Dogs: Here's Why Some Canines Will Follow Your Gaze
Researchers have discovered that dogs are surprisingly adept at following their masters' gaze to objects or places, even without the help of pointing or verbal commands. It's yet another revelation that shows how these animals evolved to fit our needs, but also showcases some limitations on this relationship.
That's at least according to a study recently published in the journal Animal Behavior, which details how your average domestic dog is incredibly skilled at reading human body language, but interestingly will not follow a human gaze if it has no meaning (ie- staring off into space).
That apparently is what sets dogs apart from many other animals, who often follow the gazes of their compatriots, even if there is no focus of the gaze.
To better understand this, think of the common scenario where a man walks into a crowded street and just starts staring upwards, not looking at anything in particular. On instinct, countless other pedestrians will stop and stare as well, even if they are unsure of what they should be looking for.
Past observations have revealed that animals such as primates, domesticated goats, several bird species, dolphins, fur seals, the red-footed tortoise, and even wolves all follow gazes to distant space. However, dogs, it seems, will only follow a gaze with laser-like precision if it's directed at some kind of object. Why is that? There were two theories concerning this, and they both involve the intensive exposure and bonding with humans that is mostly unique to man's best friend. (Scroll to read on...)
First, it could be argued that dogs are following aimless gazes early in life, but quickly learn to ignore most of these cues after spending enough time with a starry-eyed owner. In this way, older dogs would be best at only following purposeful gazes, if any at all.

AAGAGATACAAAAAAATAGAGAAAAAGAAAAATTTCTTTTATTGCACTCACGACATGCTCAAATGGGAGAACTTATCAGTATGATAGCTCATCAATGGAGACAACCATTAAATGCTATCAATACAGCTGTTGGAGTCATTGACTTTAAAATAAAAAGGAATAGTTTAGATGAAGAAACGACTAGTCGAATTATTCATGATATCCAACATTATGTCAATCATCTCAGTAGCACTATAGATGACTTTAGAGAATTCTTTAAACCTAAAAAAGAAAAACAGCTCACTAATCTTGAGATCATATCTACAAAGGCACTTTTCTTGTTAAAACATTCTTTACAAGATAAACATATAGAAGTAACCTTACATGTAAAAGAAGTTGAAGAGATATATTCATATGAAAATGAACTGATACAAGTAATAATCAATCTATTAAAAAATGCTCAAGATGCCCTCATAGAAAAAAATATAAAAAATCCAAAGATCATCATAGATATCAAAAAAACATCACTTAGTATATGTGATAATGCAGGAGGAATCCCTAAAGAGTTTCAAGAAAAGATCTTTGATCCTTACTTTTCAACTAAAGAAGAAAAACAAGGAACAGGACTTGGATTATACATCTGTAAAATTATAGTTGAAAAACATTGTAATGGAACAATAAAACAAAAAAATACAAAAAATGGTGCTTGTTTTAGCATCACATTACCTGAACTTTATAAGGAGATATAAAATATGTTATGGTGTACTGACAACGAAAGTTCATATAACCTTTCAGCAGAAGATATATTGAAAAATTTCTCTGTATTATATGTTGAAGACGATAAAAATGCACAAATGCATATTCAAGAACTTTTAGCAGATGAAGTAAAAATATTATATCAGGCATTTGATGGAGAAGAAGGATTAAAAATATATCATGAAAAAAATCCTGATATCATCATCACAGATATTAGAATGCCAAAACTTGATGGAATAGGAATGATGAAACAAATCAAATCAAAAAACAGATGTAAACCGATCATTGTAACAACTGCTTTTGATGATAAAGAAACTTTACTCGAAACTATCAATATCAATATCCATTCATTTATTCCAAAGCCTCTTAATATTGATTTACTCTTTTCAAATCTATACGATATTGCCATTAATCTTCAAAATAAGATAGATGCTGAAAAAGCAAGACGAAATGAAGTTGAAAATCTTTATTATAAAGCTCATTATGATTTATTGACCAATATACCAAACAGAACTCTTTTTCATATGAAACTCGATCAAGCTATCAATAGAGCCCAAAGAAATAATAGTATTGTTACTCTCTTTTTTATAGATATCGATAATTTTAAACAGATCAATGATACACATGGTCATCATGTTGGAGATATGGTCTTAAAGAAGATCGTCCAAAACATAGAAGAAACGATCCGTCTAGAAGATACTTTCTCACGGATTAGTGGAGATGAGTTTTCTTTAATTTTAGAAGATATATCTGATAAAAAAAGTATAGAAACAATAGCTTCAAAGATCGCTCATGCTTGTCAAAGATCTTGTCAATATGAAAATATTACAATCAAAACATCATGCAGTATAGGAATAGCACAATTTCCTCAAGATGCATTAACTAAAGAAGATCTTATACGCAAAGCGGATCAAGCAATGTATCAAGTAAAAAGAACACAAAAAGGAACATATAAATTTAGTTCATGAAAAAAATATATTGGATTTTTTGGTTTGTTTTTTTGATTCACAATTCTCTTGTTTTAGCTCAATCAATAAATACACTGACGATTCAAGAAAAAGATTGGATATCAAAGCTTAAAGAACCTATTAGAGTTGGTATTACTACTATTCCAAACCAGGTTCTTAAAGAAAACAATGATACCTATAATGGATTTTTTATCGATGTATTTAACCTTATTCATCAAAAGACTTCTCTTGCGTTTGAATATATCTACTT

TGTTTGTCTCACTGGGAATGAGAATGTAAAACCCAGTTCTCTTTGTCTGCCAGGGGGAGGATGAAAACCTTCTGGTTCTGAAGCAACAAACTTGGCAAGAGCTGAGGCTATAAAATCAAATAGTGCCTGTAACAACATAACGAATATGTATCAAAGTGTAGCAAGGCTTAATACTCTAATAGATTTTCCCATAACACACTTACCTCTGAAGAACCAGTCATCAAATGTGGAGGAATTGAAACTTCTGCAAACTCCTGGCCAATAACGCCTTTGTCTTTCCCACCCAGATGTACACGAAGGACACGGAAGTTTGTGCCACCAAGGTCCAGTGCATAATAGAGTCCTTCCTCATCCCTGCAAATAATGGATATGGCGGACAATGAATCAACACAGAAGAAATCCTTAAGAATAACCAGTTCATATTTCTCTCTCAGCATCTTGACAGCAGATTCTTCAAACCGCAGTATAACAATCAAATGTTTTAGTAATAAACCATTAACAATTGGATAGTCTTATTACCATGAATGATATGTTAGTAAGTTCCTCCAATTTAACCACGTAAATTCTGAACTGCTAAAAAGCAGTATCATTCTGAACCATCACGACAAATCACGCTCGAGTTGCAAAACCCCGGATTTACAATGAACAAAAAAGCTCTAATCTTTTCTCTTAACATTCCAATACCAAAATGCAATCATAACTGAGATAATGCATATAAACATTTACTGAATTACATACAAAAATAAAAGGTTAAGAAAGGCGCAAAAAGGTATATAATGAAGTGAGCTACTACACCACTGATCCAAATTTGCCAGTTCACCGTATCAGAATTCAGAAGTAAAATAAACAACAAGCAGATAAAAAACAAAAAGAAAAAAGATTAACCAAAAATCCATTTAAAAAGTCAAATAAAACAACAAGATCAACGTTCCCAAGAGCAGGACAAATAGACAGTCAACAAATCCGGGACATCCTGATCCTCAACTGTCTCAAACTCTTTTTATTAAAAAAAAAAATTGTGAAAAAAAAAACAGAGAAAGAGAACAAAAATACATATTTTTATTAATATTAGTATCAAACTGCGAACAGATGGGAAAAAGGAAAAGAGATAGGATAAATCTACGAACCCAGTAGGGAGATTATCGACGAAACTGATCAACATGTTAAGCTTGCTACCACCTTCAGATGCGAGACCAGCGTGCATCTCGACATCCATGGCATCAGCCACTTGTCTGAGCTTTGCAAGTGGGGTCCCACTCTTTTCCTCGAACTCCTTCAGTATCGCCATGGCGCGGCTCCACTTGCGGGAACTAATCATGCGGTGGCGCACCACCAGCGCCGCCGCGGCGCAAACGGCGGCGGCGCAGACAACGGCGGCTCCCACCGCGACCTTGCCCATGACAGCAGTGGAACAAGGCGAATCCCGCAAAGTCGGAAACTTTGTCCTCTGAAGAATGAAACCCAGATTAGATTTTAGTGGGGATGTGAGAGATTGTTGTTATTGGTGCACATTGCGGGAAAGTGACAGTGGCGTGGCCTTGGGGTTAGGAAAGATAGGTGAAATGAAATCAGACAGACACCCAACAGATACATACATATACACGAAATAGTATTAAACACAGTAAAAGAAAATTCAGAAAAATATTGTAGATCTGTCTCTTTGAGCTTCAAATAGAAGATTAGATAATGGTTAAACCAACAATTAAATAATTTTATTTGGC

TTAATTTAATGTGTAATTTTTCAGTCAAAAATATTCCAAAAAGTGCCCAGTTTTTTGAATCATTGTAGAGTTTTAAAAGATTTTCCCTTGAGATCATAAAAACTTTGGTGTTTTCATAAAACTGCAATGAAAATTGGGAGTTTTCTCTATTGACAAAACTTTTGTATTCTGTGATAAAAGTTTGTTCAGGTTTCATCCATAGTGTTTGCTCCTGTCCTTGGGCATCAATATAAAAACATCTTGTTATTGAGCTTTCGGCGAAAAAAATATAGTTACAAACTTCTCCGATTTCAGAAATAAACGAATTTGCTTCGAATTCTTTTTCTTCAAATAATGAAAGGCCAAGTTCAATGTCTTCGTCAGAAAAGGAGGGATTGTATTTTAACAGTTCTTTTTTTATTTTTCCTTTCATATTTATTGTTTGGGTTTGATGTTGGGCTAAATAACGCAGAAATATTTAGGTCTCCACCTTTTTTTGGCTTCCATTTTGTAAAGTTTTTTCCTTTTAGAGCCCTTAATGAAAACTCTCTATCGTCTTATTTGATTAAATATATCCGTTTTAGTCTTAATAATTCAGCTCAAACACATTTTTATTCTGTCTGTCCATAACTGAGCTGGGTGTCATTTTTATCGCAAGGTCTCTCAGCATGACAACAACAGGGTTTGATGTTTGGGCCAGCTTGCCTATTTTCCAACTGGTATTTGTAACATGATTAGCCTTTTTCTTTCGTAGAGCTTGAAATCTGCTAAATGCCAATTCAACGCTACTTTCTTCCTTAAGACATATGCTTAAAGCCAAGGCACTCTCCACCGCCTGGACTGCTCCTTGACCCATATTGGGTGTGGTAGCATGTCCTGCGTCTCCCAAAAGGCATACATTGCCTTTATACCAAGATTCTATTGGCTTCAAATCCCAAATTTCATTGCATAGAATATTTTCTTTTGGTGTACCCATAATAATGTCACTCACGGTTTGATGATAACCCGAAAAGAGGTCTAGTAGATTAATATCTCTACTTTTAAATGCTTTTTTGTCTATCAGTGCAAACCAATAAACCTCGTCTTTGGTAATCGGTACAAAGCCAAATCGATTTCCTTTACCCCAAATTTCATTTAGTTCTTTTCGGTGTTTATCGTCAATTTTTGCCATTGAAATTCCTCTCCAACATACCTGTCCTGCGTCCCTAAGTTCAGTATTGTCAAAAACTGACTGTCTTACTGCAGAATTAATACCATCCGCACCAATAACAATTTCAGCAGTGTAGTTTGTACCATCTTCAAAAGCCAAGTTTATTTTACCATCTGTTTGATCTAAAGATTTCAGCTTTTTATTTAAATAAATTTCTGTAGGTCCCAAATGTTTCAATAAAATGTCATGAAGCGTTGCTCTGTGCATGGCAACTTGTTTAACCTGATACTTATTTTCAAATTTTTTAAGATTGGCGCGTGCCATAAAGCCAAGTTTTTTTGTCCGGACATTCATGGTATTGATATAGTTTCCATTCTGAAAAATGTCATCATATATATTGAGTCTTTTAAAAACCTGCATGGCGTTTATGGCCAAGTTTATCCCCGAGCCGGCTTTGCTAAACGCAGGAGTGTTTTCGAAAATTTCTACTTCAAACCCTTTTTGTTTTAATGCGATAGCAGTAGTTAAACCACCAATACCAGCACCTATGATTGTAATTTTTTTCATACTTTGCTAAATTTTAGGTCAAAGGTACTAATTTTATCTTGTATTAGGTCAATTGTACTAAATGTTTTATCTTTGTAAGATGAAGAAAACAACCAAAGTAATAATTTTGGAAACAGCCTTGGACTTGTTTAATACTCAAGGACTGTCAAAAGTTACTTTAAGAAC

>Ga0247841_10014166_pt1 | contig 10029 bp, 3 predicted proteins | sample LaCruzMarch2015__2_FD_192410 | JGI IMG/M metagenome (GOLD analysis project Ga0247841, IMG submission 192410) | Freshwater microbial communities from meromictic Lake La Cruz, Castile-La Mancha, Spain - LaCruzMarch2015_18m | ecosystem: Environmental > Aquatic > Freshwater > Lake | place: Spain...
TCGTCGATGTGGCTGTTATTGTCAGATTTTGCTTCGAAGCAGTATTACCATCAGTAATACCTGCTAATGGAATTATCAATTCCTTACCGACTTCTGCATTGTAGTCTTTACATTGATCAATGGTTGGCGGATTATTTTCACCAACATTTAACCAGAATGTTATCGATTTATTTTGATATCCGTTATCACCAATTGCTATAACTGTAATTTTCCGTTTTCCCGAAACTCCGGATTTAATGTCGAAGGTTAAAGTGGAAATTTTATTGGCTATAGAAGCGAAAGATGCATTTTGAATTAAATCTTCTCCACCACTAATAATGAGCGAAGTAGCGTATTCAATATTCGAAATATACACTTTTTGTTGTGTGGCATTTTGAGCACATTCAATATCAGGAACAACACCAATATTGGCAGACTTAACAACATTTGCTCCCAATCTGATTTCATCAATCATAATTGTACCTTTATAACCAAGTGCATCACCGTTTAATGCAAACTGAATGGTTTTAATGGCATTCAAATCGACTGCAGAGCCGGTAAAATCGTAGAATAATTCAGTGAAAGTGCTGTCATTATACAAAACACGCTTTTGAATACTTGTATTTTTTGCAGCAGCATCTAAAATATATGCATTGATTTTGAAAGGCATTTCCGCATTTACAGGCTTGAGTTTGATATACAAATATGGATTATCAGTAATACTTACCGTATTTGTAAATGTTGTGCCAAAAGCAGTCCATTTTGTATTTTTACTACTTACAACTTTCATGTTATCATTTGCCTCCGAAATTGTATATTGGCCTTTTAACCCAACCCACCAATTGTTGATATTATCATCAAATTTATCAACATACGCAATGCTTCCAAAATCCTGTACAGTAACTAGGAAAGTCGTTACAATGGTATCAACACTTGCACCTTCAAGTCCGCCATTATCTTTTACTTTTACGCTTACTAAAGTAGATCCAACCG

The second theory has to do with training. An obedient dog is often taught to keep their eyes on their trainer. All other distractions then, even unprompted gazes, they learn to ignore.
To find out which theory was truly right, researchers with the University of Vienna, Australia, and the Royal Canin Research Center, in Aimargues, France, pooled their expertise to analyze the behavior of 145 border collies aged six months to 14 years old.
First, all the dogs were exposed to an experimental and control situation. After an experimenter told each dog to "watch" - a verbal commanded for attention - they then would either suddenly look towards the test-room door or cast a general gaze at the floor (control). Dogs who followed the experimental gaze but did not glance at the door for the control scenario were recognized as gaze-following canines. (Scroll to read on...)
According to the study, the accuracy of these responses did not decline with the age of the dog, despite what the first theory (desensitization to cues over time) suggests.
"From a very young age dogs have experience with doors when they live in human homes. The dogs develop an understanding that at any time an individual may enter the room, and therefore doors hold special social relevance to dogs," researcher Lisa Wallis added in a statement, explaining for the choice of their experimental focus.
The researchers then divided the gaze-following dogs into two groups: those who would be intensively trained in eye-contact (Group Eye), and a group that would be trained to touch a tennis ball with their paw (Group Ball).
Immediately following these sessions, the dogs were again given the gaze-following test.
Predictably, this drastically altered each dog's results, with less gaze following and more unwavering attention from all the dogs involved in formal training.
Still, what's impressive about these results is that they showcase how quickly dogs are able to abandon natural instinct (to gaze with us) in place of unwavering trust. Experts have argued in the past that the domestic dog has co-evolved to depend on humanity more than any other animal on Earth, and it's results like these that really help that idea hit home.
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